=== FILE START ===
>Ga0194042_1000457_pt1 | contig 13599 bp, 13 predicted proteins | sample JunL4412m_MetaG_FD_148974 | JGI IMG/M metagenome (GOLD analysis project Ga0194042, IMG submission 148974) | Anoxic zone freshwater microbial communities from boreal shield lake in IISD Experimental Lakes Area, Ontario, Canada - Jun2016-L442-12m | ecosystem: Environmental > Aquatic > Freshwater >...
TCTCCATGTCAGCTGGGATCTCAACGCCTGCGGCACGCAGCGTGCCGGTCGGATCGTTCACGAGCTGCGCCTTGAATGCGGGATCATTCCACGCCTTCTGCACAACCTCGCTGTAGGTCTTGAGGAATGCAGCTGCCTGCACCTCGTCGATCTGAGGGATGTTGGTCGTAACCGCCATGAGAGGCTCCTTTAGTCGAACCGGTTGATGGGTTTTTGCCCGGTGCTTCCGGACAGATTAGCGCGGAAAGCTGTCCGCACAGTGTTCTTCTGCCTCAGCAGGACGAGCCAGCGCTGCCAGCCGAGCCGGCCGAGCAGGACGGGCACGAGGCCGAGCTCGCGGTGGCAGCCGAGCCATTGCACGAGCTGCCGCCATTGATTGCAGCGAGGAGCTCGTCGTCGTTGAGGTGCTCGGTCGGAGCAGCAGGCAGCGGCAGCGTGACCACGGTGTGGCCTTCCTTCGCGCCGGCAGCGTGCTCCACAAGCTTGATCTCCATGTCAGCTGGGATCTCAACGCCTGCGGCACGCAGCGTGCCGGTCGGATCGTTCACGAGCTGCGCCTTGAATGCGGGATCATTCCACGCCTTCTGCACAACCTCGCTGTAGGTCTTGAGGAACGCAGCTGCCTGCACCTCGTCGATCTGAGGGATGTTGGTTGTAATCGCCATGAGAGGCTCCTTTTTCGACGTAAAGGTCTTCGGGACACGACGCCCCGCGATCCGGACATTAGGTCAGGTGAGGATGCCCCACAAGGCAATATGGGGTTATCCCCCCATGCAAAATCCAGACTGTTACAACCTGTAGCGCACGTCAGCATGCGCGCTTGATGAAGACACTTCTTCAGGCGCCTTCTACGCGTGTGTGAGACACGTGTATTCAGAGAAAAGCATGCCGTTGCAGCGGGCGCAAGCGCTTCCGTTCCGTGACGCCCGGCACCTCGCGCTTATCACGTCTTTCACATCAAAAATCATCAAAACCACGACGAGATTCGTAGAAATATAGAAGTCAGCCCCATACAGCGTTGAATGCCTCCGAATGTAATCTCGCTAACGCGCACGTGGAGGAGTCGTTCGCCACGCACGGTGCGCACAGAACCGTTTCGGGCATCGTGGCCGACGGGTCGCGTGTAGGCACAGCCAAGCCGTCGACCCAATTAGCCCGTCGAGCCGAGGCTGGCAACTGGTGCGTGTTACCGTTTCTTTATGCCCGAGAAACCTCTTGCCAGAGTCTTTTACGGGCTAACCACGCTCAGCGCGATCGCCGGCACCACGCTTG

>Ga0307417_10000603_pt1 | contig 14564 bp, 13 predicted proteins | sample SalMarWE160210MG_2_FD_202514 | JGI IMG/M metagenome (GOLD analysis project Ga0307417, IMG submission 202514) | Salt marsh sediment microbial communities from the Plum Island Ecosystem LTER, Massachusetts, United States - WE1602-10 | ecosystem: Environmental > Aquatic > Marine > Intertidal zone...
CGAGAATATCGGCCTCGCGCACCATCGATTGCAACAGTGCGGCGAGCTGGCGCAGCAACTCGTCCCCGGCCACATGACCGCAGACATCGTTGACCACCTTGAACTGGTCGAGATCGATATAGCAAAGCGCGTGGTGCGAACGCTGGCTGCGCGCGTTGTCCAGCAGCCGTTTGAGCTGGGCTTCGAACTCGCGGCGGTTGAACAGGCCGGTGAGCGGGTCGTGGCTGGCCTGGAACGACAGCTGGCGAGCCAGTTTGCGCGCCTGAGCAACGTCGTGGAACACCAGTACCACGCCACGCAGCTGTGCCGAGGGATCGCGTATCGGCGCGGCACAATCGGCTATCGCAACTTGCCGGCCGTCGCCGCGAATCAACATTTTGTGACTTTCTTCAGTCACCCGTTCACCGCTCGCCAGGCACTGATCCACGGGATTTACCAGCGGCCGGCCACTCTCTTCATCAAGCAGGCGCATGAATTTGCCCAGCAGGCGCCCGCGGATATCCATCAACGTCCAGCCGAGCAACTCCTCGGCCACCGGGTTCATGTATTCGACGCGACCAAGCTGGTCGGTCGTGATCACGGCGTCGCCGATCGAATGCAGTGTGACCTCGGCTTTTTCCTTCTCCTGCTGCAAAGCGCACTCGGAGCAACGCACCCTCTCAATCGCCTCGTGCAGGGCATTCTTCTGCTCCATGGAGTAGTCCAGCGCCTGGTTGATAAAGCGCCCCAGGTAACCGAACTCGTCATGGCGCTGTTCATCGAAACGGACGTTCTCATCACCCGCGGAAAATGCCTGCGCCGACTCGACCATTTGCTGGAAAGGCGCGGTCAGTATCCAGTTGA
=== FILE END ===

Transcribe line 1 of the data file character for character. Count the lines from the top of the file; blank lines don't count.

>Ga0194042_1000457_pt1 | contig 13599 bp, 13 predicted proteins | sample JunL4412m_MetaG_FD_148974 | JGI IMG/M metagenome (GOLD analysis project Ga0194042, IMG submission 148974) | Anoxic zone freshwater microbial communities from boreal shield lake in IISD Experimental Lakes Area, Ontario, Canada - Jun2016-L442-12m | ecosystem: Environmental > Aquatic > Freshwater >...